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Diligence Trappings of Lawn Sign Decisions

Regardless of where any of us stand on a political spectrum, there is a superbly valuable due diligence lesson for investment teams that derives from the behavioral sciences of psychology and politics. There is a dangerous trap that we refer to as the lawn sign decision.

In the US a long-standing tradition of the two dominant political parties is the wide-scale distribution of the “lawn-sign” (that placard that you stick on your front lawn or in the window of your apartment or townhouse that promotes a candidate). The secret behind this practice is that yes, it is effective, but it has little to do with enrolling supporters to influence neighbors. The real trick of the lawn sign is that it locks in the vote – i.e., it will early on lock in the person who plants the sign on his or her front lawn.

In contrast with the lawn sign, civics promotes the sanctity of keeping your vote private, and it’s not just about mitigating the incidence of voter intimidation. The voting booth privacy curtain also promotes the idea that until that final moment of truth the voter has the opportunity to delay and truly reconsider views. The ethic: avoid making decisions with insufficient or inferior data. Keep an open mind, collect evidence, evaluate risks and opportunities, and only make that final “bid” at the end and, most critically, without having to defend your position to your peers (or neighbors).

Being social creatures, once we take a position in a public forum (including casual discussions with our peers and inside the investment committee or boardroom) we have a tendency to filter all new information through a lens that is now locked in for bias. We try to convince ourselves that we will remain open-minded (and we certainly say so), but it’s much more difficult than that. Nature kicks in – and we zero in on the target once we pick it. It is human nature to strive to retain our standing in our community and – in the context of strategic evaluation and deal decision-making in a group – that often translates into maintaining the integrity of the positions we took early on.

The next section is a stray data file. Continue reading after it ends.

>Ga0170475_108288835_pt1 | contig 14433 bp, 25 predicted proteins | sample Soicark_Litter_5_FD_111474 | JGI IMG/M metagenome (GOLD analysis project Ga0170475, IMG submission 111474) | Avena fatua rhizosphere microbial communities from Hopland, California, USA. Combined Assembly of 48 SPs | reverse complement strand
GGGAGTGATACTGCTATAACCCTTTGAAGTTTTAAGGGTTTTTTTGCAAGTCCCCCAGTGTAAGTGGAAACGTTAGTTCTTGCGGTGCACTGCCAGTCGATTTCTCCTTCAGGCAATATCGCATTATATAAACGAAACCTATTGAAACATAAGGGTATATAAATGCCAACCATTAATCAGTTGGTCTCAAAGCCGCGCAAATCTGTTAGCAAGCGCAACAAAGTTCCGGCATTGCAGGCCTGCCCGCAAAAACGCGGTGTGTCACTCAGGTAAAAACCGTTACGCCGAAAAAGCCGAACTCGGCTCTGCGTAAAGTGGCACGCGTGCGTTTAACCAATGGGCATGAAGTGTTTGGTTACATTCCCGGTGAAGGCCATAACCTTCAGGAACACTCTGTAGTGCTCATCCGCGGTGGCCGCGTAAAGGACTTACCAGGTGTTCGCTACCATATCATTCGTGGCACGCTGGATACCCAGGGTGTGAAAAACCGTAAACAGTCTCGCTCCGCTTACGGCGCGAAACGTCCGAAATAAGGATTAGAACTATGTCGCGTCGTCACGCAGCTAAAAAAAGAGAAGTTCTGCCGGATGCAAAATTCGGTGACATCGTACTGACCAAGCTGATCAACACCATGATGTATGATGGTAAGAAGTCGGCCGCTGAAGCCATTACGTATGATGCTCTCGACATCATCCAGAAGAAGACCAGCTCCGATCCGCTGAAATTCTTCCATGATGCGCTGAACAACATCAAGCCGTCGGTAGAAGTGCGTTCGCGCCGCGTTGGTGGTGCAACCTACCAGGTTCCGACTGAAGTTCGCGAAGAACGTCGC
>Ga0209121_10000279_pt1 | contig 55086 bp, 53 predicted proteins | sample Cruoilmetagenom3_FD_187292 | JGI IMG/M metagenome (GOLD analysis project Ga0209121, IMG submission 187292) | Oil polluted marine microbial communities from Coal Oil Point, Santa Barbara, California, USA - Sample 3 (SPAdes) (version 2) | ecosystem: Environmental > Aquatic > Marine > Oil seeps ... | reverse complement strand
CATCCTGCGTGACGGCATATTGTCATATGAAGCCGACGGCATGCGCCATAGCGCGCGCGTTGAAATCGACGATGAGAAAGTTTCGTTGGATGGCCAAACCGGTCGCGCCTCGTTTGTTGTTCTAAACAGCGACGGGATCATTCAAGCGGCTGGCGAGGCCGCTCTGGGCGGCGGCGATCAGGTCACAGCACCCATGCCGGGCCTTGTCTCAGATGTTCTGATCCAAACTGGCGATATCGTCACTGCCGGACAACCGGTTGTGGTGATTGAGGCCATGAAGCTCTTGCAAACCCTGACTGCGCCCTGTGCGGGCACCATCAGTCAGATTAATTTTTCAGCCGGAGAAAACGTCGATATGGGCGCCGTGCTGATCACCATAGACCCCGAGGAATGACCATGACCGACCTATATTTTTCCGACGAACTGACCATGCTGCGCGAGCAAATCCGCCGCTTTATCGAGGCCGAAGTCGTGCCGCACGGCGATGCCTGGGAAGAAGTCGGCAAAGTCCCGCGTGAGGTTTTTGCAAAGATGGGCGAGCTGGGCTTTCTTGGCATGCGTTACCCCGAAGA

Investment hypotheses can drive focus, but there is a dangerous, slippery slope between hypotheses, forming and defending early views, and reaching opinions (sometimes without consideration of the best fact base).

Our recommended fix:

  • Initiate diligence early and build in sufficient time for great evidence-based work
  • Resist the temptation to ask your diligence team and external partners for early views
  • When you see a lawn sign getting planted, make it a point (and pull it out of the ground). Help everyone understand that taking a position too soon represents an unnecessary risk. Push for a culture that draws conclusions from evidence, instead of presumptions, experience or logic alone. This will pay off
  • Finally, acknowledge and celebrate when someone on the team changes his or her view based on greater evidence. These are important wins, and should serve as your standard of excellence

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